If there’s one thing we can all be happy about, it is that our borders are secure! The seed of the affirmation of our safety was sown in Okha when the GMB(Gujarat Maritime Board) head there, a superbly nice gentleman by the name of Captain Rakesh Mishra, told me that whatever I did in Gujarat waters would be tracked. Now that sounds fantastical, but he also told me how it was implemented.
Shortly after the Taj attacks, the then Modi state government took the reins to set up towers along the state. Towers that give the defence forces an unrestricted view on what craft is out on the water. I’ve even been told that they can track the size of the vessel in question. I wanted to probe the issue but decided that the less I know the better.
When I met the Commanding Officer of the Indian Coast Guard, Commandant Harish More, he echoed a similar sentiment. Saying, don’t worry, we will know where you are. There has been no greater sense of safety than that. And right until today, I’m secure in the fact that they have my back. For all the detractors and the doubts that ‘This is fine abroad where they have better facilities and safety measures’ this was a big blow.
Now all the technology in the world means nothing if you can’t mobilize and take effective action, which is what brings us to Sagar Kavach. Kavach meaning Shield, Sagar being the sea. And for the last 4 days we have been, unknowingly, playing devil’s advocate to our line of defence. It started when Shanjali and Nitin were spotted in Navi Bandar awaiting my landing. With a pair of binoculars and the camera at ready, they caught the attention of locals way before my lovely boat hit the shore.
What is equally heart warming is that the police didn’t look to harasss us, or intimidate us but chose ‘innocent until proven guilty’. Thanks to three days spent running around in Okha, we had the necessary paperwork handy & laminated(from dad’s years of laminating everything from certificates, to my sketches. He would laminate the pages on my passport if he could.). So landing at Navi Bandar was effortless. The policeman obviously told me that this area was restricted and that photography was not allowed. I told him we were happy to delete anything if they deemed necessary. Having had a look at the paperwork, he said everything was in order and sent us on our way.
At Mangrol, the sight of a strange white, hand powered boat caught the local eye and within minutes of my well-executed-landing-amidst-big-waves, there were atleast 60 people at our heels. I thanked the first police responders for their first response, and while we tied our kayak, the sub inspector of police arrived in a jeep. Whether it was the afternoon heat bearing down on us or the general mob that looked ready to strike down demonetization something seemed to have placed something foul-smelling under his nose. He started conversing with First Responders in Gujarati, some of which I caught on to, so when he said – Kanyakumari to Dwaka I corrected him about the route being the other way around.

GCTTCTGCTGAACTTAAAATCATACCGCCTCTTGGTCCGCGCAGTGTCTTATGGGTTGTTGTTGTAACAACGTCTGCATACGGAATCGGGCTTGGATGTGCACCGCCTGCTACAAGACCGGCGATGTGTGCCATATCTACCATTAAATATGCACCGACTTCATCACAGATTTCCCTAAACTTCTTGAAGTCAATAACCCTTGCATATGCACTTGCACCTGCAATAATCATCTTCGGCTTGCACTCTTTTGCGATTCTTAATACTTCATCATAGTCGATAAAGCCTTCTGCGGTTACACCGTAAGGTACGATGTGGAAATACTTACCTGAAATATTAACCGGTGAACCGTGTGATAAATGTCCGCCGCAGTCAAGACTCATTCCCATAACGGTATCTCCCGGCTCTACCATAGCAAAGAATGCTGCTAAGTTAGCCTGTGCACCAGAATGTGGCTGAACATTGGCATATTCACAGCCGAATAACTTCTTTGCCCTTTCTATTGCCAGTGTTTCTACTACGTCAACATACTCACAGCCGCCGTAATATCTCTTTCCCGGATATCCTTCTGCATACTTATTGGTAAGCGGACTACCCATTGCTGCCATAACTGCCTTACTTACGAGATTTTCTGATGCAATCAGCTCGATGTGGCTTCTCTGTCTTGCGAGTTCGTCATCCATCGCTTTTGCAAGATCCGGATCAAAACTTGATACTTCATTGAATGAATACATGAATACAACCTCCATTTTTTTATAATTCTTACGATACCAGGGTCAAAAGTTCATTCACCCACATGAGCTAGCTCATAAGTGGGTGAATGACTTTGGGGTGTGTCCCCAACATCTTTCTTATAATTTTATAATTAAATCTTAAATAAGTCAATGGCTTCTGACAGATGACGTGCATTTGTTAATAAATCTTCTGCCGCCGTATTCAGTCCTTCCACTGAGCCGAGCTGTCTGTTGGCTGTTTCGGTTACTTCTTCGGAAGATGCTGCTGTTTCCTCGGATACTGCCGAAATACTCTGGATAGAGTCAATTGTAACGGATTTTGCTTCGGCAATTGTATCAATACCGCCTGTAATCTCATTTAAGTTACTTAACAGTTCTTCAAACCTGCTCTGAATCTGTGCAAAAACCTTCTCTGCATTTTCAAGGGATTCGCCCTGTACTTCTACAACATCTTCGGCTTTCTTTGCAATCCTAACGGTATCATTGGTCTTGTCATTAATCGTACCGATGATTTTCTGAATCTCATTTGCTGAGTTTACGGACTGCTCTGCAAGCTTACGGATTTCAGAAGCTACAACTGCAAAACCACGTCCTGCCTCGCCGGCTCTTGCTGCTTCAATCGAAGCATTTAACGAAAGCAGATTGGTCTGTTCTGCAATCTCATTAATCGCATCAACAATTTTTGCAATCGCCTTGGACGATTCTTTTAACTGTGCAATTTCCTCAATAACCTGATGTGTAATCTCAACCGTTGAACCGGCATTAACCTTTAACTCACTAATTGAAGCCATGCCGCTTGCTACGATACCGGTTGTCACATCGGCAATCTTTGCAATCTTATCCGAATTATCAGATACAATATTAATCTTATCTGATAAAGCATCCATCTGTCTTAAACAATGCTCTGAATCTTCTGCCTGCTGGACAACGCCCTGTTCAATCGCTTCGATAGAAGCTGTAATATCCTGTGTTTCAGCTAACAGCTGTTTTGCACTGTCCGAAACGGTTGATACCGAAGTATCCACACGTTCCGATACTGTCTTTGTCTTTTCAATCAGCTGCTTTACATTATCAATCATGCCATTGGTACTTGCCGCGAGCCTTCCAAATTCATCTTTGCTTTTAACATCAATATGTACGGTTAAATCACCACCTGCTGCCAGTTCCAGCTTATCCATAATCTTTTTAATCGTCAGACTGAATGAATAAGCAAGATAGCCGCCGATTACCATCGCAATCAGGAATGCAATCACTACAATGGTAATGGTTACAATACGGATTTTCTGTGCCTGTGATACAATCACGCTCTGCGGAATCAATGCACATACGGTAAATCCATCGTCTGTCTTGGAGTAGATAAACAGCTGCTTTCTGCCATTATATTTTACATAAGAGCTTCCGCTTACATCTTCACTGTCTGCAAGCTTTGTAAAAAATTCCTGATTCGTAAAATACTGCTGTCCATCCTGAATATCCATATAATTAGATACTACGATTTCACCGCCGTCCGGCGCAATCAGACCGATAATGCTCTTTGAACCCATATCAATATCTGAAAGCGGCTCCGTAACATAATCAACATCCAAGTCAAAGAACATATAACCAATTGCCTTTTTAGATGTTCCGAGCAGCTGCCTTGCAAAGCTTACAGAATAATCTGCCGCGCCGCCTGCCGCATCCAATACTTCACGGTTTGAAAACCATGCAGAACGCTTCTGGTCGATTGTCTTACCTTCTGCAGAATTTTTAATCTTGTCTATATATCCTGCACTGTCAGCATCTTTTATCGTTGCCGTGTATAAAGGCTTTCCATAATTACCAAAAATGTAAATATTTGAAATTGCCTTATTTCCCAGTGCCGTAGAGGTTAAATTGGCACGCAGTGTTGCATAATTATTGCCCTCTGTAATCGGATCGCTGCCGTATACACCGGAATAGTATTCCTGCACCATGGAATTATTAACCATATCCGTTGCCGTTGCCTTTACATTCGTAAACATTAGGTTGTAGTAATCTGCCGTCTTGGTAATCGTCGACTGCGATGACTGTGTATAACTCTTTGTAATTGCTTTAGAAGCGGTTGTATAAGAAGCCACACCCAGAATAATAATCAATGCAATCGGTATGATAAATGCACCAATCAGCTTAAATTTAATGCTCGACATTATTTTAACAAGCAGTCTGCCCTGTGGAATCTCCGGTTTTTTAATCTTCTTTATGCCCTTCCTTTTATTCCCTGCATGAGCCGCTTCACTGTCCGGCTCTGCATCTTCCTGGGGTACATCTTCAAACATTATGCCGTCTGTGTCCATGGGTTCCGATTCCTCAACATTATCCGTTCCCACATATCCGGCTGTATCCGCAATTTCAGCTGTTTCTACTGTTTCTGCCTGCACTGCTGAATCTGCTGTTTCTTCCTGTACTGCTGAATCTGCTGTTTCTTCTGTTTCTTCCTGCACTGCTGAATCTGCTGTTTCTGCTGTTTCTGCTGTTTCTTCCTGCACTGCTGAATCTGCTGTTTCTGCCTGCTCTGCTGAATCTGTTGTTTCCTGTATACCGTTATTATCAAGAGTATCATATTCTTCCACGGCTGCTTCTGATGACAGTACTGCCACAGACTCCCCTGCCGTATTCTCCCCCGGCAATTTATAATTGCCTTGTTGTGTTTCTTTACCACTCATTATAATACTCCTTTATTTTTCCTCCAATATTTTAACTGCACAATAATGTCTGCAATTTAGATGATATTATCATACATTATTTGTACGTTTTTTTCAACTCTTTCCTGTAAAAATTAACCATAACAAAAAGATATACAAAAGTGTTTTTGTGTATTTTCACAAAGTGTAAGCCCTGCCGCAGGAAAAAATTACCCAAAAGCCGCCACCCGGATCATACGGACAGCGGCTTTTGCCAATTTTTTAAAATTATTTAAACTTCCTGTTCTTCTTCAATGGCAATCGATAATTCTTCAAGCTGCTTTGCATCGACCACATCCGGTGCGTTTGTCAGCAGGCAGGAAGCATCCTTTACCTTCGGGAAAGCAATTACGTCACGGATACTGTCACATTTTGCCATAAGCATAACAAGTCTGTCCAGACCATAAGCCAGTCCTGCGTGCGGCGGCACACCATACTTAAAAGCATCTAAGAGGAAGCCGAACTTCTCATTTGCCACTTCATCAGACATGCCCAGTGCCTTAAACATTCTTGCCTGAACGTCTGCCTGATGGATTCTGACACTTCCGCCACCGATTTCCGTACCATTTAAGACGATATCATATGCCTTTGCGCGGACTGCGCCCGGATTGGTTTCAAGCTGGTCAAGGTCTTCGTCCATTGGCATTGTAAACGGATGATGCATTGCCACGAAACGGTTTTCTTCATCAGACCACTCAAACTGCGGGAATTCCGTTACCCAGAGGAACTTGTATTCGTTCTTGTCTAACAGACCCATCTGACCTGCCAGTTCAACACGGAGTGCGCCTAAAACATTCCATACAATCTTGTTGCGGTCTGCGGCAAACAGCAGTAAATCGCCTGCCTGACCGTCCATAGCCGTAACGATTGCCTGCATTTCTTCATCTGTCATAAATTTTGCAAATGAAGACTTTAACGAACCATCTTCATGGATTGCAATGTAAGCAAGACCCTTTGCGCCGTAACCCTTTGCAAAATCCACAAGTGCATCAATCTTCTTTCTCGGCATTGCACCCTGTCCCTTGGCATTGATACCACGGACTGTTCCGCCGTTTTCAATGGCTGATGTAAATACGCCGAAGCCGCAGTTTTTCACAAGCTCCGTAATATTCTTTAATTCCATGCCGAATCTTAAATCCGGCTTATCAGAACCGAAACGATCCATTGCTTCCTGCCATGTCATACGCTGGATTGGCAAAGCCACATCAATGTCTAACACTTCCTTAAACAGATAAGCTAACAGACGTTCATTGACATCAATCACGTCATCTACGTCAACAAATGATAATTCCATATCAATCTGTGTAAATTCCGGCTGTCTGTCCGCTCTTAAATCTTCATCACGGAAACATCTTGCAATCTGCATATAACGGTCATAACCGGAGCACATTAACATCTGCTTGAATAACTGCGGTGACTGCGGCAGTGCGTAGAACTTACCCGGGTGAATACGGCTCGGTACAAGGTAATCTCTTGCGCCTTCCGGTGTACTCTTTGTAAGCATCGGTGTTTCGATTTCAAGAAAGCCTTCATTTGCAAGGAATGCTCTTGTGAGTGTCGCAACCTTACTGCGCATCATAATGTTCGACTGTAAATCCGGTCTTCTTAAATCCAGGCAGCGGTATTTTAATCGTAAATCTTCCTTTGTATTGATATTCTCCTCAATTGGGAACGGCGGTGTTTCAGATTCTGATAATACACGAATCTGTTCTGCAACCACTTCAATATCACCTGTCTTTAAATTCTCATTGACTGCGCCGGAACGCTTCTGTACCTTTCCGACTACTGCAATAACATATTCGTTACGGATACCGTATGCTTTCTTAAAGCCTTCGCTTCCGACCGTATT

Sub IP: Mein abhi unse baat kar raha hoon. Jab unse sab sawaal kar loonga toh abse baat karonga. (I’m talking to him now. Once I’m done, I’ll speak to you.)
Me: (oook, then)
He wasted no time in telling me that I was free to kayak from Dwarka to Kanyakumari, but didn’t understand why I needed to step foot on his soil. I tried to explain that I can’t kayak directly to Kanyakumari and need to halt as I go, but this wasn’t a theory he bought into. Infact he looked like he’d left his wallet and cards and those worthless 500/1000 notes at home because he didn’t think anything was worth buying into. Very soon we were all headed to the Fisheries department where we were marched up to the head, a very genial man, who shook our hands and said – ‘Oh, aapke bare mein aaj ke paper mein hi aaya hain. Please baithiye.’ (I read about you in today’s paper! Please sit down)
Things went smooth after that, and despite said Sub IP butting in about the inaccuracies of my route, a matter that I should have a thorough intellectual debate which I’m happy to lose, the fisheries head suggested I continue paddling my boat and let everyone else fly a kite. We all parted ways with smiles on our faces, and I thanked the Sub inspector for being thorough. If it was indeed a suspicious craft, his drilling would have, I believe, resulted in results. And that’s what’s most important. I think my case had a point, because he showed up the next morning to cast me off, and wished me the best of luck.
Sagar Kavach is a inter departmental exercise that is being run between the coastal agencies to check the smooth functioning of our coastal safety and I have to say it’s going very well. Landing in Veraval, just off of Somnath, the police met us a third time on the beach. Now, while this might look tiring, I think it’s a good thing. Since I am not a suspicious element (Last I checked this was confirmed by multiple third parties) I have nothing to worry about. A realization brought to me very starkly when an SP of police strolled in while I fastened my kayak and announced out loud – ‘Welcome to Somnath!’
He proceeded to shake the hand of a local resident, who not knowing any better, took the handshake as an overdue gesture and shook it quite firmly. I stepped in to gently correct his mistake and thanked him for saying so. It was a warm, albeit funny way to be welcomed.
Thoughts of the Queen of England, on the day of a royal knighting, touching the shoulders of someone checking the carpeting came to mind. But a welcome is a welcome, and a knight is a knight.
So here we stand in Somnath, a little amused, but fairly proud of our defence.